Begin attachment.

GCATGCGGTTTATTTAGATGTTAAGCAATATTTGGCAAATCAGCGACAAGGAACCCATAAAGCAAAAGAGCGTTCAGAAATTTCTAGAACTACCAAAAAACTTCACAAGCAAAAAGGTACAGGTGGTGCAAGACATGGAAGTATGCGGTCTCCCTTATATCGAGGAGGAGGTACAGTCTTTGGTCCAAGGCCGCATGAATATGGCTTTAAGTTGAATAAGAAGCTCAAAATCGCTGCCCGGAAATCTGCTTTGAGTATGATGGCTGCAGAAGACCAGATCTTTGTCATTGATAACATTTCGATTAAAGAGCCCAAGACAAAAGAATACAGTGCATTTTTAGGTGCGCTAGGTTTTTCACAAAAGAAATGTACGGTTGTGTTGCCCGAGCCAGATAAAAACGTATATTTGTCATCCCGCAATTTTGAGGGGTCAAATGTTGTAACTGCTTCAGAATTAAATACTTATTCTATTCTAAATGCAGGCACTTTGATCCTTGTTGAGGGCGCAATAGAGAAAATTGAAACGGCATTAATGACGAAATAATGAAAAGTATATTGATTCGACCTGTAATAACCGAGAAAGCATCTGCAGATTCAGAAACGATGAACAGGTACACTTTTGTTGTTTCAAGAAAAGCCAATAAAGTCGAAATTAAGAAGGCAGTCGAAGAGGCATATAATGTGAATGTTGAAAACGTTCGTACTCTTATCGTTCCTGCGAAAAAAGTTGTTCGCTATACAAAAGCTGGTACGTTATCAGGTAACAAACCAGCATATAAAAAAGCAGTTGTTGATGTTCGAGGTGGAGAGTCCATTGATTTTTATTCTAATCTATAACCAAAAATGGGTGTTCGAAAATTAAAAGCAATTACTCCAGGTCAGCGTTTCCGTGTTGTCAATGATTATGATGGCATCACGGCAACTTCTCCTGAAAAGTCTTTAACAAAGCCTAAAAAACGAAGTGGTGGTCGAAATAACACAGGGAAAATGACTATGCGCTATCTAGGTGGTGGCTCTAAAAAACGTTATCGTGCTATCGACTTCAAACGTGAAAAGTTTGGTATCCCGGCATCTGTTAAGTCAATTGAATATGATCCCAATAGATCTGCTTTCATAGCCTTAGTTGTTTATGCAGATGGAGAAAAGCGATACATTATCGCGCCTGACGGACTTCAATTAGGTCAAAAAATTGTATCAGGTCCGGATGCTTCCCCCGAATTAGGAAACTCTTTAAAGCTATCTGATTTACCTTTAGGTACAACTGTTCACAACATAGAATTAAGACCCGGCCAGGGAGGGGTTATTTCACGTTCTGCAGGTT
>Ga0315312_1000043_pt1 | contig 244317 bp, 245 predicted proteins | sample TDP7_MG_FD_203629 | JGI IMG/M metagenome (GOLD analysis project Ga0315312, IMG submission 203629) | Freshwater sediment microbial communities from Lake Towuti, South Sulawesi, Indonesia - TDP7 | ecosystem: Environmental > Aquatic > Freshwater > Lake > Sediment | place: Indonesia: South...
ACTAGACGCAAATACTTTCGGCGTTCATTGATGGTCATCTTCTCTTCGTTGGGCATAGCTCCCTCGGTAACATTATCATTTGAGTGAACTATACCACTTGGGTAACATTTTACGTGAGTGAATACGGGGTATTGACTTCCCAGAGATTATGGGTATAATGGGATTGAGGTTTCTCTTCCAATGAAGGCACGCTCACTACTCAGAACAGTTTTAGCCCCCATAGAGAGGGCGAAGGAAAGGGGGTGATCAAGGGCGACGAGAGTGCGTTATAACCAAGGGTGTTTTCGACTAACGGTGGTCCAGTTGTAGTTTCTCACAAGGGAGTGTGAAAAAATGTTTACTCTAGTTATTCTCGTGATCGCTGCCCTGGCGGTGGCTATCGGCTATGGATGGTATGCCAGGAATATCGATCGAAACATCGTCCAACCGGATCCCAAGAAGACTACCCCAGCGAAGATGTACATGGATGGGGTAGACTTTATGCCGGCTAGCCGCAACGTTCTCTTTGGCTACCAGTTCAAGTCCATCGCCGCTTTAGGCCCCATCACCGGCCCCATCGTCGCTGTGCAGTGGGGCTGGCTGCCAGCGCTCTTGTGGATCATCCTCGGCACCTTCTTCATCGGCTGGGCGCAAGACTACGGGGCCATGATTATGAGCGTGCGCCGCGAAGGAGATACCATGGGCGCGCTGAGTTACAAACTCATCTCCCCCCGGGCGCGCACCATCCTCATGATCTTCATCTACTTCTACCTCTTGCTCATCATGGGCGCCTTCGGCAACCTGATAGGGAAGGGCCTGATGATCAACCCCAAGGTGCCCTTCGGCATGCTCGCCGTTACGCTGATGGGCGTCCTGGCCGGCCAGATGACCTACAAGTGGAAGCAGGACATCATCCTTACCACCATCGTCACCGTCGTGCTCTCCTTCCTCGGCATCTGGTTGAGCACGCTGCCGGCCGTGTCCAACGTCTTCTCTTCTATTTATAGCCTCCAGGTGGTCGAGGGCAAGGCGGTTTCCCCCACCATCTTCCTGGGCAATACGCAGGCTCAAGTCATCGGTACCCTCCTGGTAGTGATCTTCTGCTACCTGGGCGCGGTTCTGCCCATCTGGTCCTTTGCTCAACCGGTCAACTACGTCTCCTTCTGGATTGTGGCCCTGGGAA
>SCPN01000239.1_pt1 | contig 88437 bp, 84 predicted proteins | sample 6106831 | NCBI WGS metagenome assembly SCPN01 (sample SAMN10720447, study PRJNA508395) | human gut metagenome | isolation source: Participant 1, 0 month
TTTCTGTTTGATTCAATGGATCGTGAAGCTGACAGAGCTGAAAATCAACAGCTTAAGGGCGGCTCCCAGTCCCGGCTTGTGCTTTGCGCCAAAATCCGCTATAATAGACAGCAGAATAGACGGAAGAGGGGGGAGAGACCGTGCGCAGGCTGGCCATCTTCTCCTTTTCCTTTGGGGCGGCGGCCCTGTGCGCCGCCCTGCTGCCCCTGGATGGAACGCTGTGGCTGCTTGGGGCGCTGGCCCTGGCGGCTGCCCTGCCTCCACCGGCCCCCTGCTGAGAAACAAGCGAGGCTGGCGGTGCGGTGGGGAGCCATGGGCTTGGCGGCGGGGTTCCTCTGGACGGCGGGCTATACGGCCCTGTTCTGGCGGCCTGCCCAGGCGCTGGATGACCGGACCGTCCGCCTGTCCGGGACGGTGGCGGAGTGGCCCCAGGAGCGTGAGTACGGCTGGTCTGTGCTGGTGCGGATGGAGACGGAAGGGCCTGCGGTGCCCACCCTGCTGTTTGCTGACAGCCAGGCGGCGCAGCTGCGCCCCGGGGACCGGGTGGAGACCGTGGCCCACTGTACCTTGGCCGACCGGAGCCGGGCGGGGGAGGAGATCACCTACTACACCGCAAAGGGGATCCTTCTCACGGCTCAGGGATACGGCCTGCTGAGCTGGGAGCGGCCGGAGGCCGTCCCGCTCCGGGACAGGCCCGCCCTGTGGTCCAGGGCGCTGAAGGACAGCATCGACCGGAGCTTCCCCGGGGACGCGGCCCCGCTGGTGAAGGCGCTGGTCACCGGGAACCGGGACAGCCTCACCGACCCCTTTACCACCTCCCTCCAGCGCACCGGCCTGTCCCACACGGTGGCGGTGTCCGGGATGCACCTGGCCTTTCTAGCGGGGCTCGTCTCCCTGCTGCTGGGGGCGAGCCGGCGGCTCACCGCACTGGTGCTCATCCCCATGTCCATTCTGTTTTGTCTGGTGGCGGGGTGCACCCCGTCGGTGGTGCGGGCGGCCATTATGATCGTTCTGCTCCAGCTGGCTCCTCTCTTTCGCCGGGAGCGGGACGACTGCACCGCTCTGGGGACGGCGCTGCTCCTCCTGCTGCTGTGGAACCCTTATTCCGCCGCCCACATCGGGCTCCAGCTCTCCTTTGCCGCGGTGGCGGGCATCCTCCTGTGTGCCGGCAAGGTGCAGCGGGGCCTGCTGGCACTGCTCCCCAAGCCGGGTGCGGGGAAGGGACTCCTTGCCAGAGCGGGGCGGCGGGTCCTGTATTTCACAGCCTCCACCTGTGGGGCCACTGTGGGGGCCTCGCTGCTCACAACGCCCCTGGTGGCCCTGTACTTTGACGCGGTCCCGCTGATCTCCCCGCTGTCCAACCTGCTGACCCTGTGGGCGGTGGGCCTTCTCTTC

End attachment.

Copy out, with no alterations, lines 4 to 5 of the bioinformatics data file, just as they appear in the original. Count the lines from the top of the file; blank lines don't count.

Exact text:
>SCPN01000239.1_pt1 | contig 88437 bp, 84 predicted proteins | sample 6106831 | NCBI WGS metagenome assembly SCPN01 (sample SAMN10720447, study PRJNA508395) | human gut metagenome | isolation source: Participant 1, 0 month
TTTCTGTTTGATTCAATGGATCGTGAAGCTGACAGAGCTGAAAATCAACAGCTTAAGGGCGGCTCCCAGTCCCGGCTTGTGCTTTGCGCCAAAATCCGCTATAATAGACAGCAGAATAGACGGAAGAGGGGGGAGAGACCGTGCGCAGGCTGGCCATCTTCTCCTTTTCCTTTGGGGCGGCGGCCCTGTGCGCCGCCCTGCTGCCCCTGGATGGAACGCTGTGGCTGCTTGGGGCGCTGGCCCTGGCGGCTGCCCTGCCTCCACCGGCCCCCTGCTGAGAAACAAGCGAGGCTGGCGGTGCGGTGGGGAGCCATGGGCTTGGCGGCGGGGTTCCTCTGGACGGCGGGCTATACGGCCCTGTTCTGGCGGCCTGCCCAGGCGCTGGATGACCGGACCGTCCGCCTGTCCGGGACGGTGGCGGAGTGGCCCCAGGAGCGTGAGTACGGCTGGTCTGTGCTGGTGCGGATGGAGACGGAAGGGCCTGCGGTGCCCACCCTGCTGTTTGCTGACAGCCAGGCGGCGCAGCTGCGCCCCGGGGACCGGGTGGAGACCGTGGCCCACTGTACCTTGGCCGACCGGAGCCGGGCGGGGGAGGAGATCACCTACTACACCGCAAAGGGGATCCTTCTCACGGCTCAGGGATACGGCCTGCTGAGCTGGGAGCGGCCGGAGGCCGTCCCGCTCCGGGACAGGCCCGCCCTGTGGTCCAGGGCGCTGAAGGACAGCATCGACCGGAGCTTCCCCGGGGACGCGGCCCCGCTGGTGAAGGCGCTGGTCACCGGGAACCGGGACAGCCTCACCGACCCCTTTACCACCTCCCTCCAGCGCACCGGCCTGTCCCACACGGTGGCGGTGTCCGGGATGCACCTGGCCTTTCTAGCGGGGCTCGTCTCCCTGCTGCTGGGGGCGAGCCGGCGGCTCACCGCACTGGTGCTCATCCCCATGTCCATTCTGTTTTGTCTGGTGGCGGGGTGCACCCCGTCGGTGGTGCGGGCGGCCATTATGATCGTTCTGCTCCAGCTGGCTCCTCTCTTTCGCCGGGAGCGGGACGACTGCACCGCTCTGGGGACGGCGCTGCTCCTCCTGCTGCTGTGGAACCCTTATTCCGCCGCCCACATCGGGCTCCAGCTCTCCTTTGCCGCGGTGGCGGGCATCCTCCTGTGTGCCGGCAAGGTGCAGCGGGGCCTGCTGGCACTGCTCCCCAAGCCGGGTGCGGGGAAGGGACTCCTTGCCAGAGCGGGGCGGCGGGTCCTGTATTTCACAGCCTCCACCTGTGGGGCCACTGTGGGGGCCTCGCTGCTCACAACGCCCCTGGTGGCCCTGTACTTTGACGCGGTCCCGCTGATCTCCCCGCTGTCCAACCTGCTGACCCTGTGGGCGGTGGGCCTTCTCTTC